This year’s theme for the Singapore Writers Festival is UnderCovers, aiming to promote alternative literature. Do you consider your books an alternative form of literature with a cult following?
I don’t consider my own writing to be alternative in any way, since I aim for readability. Only my subject matters can be considered “alternative.” And maybe the deep seriousness in which I write about absurd subjects. As far as a “cult following” I don’t see much of that. I live in the countryside, sit in my little house and make up my stories. I don’t go out much and do very few readings.

In Asia, we have our own versions of vampires and ghosts. European superstitions can be pretty new and foreign. Although you personally do not believe that any of the creatures in your books really exist, what are the Swedish beliefs in the supernatural that have been ingrained in your culture?
The best short story I have ever written is about trolls, and in my latest novel there is someting called a “spiritus,” a sort of magical insect that gives its owner supernatural abilities—both trolls and spirituses are taken from Swedish mythology. I tend to mix elements of Swedish folklore with more mainstream horror elements, such as zombies or vampires. But mostly I just write about people confronted with something they don’t have the mental tools to deal with—things from the other side. And I think this is a universal theme.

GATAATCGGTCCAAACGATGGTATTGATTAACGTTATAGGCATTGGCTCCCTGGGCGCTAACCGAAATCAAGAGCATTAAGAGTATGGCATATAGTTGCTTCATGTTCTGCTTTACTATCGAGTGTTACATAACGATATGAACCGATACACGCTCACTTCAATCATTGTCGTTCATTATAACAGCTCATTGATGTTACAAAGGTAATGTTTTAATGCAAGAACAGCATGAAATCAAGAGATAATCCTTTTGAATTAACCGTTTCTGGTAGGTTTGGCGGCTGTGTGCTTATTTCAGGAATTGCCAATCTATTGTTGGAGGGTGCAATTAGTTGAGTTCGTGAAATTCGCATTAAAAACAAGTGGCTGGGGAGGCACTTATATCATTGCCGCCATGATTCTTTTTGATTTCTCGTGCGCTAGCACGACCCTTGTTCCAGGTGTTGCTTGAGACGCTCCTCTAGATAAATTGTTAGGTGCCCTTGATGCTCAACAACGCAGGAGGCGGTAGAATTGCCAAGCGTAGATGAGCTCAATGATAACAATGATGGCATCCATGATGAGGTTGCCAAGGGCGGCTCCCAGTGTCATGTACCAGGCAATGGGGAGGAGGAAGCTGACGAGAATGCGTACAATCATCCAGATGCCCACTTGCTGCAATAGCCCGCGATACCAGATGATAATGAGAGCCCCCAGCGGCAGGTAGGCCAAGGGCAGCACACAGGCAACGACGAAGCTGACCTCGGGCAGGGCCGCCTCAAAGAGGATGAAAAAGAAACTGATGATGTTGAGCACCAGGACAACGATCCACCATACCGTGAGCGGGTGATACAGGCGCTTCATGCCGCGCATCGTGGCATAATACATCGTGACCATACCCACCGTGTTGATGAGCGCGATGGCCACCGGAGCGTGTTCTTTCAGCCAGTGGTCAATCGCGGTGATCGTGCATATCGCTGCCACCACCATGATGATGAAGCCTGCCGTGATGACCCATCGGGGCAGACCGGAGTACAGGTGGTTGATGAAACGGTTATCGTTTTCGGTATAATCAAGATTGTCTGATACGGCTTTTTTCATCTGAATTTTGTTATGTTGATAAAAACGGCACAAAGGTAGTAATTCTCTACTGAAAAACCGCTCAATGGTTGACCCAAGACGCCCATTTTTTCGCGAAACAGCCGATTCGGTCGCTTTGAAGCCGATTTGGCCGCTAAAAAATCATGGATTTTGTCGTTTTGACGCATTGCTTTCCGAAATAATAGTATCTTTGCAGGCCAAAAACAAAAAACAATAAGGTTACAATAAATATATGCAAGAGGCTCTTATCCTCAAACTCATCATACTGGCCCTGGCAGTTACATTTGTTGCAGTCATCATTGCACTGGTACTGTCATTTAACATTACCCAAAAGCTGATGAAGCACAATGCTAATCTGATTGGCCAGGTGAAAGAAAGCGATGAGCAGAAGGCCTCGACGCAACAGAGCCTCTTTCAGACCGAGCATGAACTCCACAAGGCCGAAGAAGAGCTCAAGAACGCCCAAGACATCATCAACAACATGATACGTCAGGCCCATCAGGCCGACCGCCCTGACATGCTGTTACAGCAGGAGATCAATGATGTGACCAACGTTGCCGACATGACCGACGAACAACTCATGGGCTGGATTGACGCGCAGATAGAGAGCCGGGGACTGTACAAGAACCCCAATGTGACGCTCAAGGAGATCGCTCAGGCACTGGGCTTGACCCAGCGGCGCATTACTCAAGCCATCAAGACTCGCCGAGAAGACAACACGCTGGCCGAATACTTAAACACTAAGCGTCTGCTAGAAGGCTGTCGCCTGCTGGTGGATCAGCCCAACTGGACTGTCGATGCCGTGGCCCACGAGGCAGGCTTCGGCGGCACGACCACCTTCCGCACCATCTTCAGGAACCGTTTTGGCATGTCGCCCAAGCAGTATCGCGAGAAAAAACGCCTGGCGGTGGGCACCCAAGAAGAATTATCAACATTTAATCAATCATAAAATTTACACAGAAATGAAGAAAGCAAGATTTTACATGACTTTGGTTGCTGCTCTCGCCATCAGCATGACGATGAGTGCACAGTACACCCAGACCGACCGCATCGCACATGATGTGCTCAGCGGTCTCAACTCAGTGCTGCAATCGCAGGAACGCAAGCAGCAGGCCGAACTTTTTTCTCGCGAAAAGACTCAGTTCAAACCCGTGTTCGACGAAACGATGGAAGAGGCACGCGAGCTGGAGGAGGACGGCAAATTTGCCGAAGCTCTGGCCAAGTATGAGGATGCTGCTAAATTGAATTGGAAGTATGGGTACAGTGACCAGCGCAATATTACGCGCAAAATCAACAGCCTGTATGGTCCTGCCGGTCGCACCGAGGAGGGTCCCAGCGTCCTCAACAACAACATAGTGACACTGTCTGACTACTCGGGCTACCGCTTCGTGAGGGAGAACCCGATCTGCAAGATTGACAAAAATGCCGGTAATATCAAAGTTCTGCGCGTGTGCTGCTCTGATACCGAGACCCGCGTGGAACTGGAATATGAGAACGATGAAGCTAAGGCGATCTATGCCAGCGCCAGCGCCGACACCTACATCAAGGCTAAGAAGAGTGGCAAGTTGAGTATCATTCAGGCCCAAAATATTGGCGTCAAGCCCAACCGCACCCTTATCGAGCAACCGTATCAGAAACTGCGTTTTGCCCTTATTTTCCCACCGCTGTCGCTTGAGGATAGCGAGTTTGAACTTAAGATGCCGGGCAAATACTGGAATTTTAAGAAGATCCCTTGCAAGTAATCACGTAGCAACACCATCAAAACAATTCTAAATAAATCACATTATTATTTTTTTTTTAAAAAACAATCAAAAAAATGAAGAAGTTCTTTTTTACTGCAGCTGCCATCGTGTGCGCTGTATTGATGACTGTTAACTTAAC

Could you recommend some Swedish literature to foreign readers?
Always start out with Selma Lagerlöf (the first woman to ever win the Nobel Prize for Literature). Move on with Hjalmar Söderberg. For poetry, go for Tomas Tranströmer. If you want something more modern, try Kerstin Ekman. Sorry that so many of the names contain the letter “ö.”

Outside the world of horror and books, what interests you?
I like Abba, romantic comedies, Singstar and Guitar Hero. I do watch horror movies when something good comes out, but it so seldom does. I also look forward to playing Resident Evil 5. Otherwise my main interest in life is my wife and son.

What do you think of popular culture?
What a question! Well, my answer to the former question does give away that I prefer popular culture to that other, distant culture. I don’t really know what that is. I am a great fan of Fyodor Dostoyevsky and Samuel Beckett. But they are also part of popular culture, aren’t they?

Do you travel widely on book tours and personally trips?
No. I have too many things that I want to write about, and I simply don’t have the time. Also, I only go to other countries when it’s possible to bring my family and when it’s possible for them to come. Singapore was irresistible, though.

Now that you have seen film adaptations of your work, has it made you more interested in screenwriting and films?
I have already written the script for Handling the Undead and it’s due to start shooting next summer. Tomas Alfredson and I also plan to work together on my third novel, as we worked together on Let the Right One In. I hope I can continue writing the screenplays of my own books, as long as people let me.

How far along are you on your new novel?
I’m at the moment on page 420 of Little Star, which has unfortunately turned out a little too horrific. I have only something like 50 pages to go, but then quite the tedious process of cutting the novel down to 400 pages will begin. I started out thinking I was writing a 200-page book, but it’s always like that with me.

Reproduced from the Singapore Writers Festival 2009 issue of Quill magazine